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LGC taps N.H. Senate president as executive director; Democrats: ‘blatant conflict of interest’

Senate President Peter Bragdon spoke to the editorial board on Thursday, April 28, 2011.<br/> <br/>(Neil Blake/Monitor Staff)

Senate President Peter Bragdon spoke to the editorial board on Thursday, April 28, 2011.

(Neil Blake/Monitor Staff)

Senate President Peter Bragdon spoke to the editorial board on Thursday, April 28, 2011.<br/> <br/>(Neil Blake/Monitor Staff)

Senate President Peter Bragdon spoke to the editorial board on Thursday, April 28, 2011.

(Neil Blake/Monitor Staff)

The Local Government Center yesterday hired state Senate President Peter Bragdon as its new executive director, a move that drew criticism from state regulators and Democrats as a potential conflict of interest.

Bragdon said he won’t step down from his Senate role. He said he will likely recuse himself from bills addressing the regulation of public risk pools like those operated by the LGC, but he sees “no conflict” between the two jobs “above and beyond the typical conflicts you have with volunteer senators who are employed elsewhere.”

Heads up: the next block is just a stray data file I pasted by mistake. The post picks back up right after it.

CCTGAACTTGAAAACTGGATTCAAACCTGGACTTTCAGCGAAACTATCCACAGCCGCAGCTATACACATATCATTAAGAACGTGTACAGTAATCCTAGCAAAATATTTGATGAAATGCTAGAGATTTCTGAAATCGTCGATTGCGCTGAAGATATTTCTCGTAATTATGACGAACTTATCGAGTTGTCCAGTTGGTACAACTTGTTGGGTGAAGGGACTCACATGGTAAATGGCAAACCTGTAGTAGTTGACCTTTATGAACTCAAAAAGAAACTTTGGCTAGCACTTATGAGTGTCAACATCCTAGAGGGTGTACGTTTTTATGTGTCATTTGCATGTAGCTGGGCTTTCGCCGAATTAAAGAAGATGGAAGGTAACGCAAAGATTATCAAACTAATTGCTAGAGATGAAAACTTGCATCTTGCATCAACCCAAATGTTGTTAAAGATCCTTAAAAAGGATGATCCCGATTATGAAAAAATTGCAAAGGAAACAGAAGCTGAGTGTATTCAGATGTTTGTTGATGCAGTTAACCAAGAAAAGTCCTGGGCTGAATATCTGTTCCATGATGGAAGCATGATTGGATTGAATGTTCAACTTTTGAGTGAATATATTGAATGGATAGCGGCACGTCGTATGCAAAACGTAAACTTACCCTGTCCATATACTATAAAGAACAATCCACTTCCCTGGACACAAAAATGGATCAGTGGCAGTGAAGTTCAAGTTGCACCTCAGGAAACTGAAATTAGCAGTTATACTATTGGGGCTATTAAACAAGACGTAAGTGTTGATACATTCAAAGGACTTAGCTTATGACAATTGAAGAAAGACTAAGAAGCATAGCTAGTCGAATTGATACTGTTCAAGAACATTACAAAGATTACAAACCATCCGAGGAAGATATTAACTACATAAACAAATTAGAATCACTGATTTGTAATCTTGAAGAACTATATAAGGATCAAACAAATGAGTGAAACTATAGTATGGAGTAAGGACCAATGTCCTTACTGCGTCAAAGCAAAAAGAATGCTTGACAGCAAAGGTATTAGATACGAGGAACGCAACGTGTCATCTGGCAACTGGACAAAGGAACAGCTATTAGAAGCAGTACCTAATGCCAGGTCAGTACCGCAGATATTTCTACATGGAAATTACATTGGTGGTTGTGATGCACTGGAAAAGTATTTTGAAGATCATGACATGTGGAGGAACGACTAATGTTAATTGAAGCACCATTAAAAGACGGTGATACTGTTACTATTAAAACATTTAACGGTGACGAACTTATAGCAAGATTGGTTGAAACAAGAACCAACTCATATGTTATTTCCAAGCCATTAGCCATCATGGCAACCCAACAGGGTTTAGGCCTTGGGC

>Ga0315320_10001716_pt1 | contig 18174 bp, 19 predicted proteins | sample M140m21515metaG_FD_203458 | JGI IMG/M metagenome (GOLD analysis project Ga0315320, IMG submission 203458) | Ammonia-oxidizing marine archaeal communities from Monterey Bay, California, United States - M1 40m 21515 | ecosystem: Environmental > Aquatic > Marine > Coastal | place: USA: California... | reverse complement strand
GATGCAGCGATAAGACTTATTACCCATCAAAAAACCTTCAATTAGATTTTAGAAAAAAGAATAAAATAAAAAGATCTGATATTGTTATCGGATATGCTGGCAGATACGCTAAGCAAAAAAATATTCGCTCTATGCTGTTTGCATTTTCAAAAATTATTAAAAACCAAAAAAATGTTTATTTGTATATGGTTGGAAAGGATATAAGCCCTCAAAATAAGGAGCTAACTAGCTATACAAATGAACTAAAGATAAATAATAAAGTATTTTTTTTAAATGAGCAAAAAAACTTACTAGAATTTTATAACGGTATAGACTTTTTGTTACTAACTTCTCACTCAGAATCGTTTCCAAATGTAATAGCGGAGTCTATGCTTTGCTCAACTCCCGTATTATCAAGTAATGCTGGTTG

The Milford Republican takes over the LGC, a Concord-based quasi-governmental group that provides insurance coverage to New Hampshire governments and has been locked in a years-long battle with state regulators over its business practices, starting today.

“It looks to be a challenging endeavor, but I think I’m up to the task,” Bragdon said.

The Bureau of Securities Regulation, the state agency that regulates the LGC and has battled it in recent years, was critical of Bragdon’s surprise hiring.

“The idea that the executive director of the largest health insurer in the state would also be the Senate president, who controls the agenda and docket for the New Hampshire Senate, shows disrespect both for the institution of the Senate and the members of the LGC,” said Andru Volinsky, special counsel at the bureau.